Gene Youngblood, Expanded Cinema - 

Pg.87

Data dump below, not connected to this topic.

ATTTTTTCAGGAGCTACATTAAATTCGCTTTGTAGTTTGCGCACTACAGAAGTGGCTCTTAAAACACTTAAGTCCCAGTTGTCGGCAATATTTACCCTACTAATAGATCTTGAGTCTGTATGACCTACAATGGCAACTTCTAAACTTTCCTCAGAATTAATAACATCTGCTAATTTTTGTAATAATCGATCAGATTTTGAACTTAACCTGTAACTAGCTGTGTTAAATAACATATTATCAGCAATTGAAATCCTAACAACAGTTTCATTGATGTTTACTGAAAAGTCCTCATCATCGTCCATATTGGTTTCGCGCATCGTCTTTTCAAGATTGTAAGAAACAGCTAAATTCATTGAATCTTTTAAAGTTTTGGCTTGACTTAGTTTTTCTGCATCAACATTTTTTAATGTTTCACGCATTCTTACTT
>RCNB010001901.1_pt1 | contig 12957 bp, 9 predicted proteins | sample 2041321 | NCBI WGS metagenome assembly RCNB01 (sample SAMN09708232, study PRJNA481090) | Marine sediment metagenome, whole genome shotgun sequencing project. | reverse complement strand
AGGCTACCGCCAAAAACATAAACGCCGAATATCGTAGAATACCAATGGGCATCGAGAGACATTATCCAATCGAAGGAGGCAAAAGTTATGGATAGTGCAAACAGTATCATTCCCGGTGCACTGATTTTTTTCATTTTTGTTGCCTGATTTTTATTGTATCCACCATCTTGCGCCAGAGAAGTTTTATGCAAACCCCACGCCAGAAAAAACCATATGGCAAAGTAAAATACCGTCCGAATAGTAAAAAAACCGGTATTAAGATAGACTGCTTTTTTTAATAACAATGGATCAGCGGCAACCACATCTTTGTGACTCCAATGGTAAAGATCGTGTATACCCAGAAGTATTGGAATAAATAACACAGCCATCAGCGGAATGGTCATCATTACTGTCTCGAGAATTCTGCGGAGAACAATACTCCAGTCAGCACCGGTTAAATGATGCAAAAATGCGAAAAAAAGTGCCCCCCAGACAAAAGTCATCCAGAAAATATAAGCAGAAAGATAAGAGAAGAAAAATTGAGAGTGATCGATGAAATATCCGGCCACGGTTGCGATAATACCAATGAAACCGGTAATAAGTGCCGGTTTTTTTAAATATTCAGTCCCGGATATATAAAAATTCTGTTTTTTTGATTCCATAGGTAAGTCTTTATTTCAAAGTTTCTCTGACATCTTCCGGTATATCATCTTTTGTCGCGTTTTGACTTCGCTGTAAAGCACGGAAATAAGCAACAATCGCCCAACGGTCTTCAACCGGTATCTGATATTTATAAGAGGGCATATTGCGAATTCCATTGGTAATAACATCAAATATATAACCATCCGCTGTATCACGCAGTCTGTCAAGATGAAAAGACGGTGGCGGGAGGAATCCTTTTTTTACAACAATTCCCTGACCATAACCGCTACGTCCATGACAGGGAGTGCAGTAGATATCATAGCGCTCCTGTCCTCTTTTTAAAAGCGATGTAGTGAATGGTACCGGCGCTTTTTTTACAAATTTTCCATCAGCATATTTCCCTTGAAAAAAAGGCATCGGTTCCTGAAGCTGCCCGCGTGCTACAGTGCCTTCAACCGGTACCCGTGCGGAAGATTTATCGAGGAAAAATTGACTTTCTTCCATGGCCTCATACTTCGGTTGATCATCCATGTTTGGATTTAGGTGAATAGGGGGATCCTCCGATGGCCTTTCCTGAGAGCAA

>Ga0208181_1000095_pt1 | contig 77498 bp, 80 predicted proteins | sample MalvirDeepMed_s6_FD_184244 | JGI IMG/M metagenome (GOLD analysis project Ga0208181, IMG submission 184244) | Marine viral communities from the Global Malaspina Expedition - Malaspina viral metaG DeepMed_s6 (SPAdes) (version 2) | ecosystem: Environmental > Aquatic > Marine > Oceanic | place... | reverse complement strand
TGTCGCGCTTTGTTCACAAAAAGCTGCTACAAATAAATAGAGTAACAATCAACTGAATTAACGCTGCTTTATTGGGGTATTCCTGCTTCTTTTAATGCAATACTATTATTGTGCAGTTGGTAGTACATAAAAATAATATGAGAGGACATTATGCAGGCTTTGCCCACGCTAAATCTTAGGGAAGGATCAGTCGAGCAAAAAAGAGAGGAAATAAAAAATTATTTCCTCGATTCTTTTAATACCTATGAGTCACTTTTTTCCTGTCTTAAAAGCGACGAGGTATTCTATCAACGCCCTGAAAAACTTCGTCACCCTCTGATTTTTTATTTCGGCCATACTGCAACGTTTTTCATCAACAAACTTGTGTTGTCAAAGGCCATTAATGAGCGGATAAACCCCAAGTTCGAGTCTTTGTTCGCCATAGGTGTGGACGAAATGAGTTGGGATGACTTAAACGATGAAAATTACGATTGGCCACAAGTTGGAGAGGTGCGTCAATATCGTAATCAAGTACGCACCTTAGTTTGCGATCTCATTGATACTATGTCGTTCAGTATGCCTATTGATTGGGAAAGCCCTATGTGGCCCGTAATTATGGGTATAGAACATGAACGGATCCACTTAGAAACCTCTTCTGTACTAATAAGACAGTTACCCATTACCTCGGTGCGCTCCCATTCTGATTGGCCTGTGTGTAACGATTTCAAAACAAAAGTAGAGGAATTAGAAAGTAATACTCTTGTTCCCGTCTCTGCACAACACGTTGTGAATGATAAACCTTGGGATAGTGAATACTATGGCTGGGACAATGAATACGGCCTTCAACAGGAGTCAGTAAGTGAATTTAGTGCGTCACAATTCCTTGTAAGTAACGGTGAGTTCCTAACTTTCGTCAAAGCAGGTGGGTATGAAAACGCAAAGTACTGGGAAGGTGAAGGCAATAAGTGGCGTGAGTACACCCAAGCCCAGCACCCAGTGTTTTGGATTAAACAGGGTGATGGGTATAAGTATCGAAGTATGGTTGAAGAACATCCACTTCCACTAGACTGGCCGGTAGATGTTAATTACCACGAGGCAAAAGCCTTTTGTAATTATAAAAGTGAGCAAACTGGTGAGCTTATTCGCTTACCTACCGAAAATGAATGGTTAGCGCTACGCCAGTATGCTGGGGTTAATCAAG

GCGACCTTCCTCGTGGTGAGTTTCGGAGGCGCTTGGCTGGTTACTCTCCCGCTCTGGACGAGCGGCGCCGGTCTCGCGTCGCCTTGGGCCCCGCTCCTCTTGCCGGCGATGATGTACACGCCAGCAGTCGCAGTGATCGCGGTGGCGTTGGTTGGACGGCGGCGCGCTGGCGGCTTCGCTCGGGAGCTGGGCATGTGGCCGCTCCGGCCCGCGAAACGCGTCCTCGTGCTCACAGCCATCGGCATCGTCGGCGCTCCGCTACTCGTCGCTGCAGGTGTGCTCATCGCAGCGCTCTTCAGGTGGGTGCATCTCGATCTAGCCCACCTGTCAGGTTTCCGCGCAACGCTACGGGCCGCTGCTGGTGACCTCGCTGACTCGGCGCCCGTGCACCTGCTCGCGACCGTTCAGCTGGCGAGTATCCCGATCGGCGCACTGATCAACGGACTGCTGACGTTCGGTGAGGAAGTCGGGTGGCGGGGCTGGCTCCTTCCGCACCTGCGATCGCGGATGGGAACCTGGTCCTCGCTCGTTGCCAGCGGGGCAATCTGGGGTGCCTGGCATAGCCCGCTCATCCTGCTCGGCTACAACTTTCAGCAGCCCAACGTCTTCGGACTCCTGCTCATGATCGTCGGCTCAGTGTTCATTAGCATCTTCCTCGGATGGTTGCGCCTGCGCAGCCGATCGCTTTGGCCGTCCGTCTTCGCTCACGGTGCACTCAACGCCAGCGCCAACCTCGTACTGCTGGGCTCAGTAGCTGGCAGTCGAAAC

We have shots A, B. and C. First we see A, then B is superimposed over it to produce AB. Then A fades as C fades in. There's a brief transitional period in which we're seeing ABC simultaneously, and finally we're looking only at BC. But no sooner has this evolved than B begins to fade as D appears, and so on. This is a physical, structural equivalent of the Hopi "present manifested" and "present manifesting" space-time continuum. It's the only style of cinema that directly corresponds to the theory of general relativity, a concept that has completely transformed all aspects of contemporary existence except traditional Hollywood cinema. The effects of metamorphosis described above become more apparent if shots A, B. and C happen to be of the same image but from slightly different perspectives, or with varied inflections of tone and color. It is through this process that a synaesthetic film becomes, in effect, one image constantly manifesting.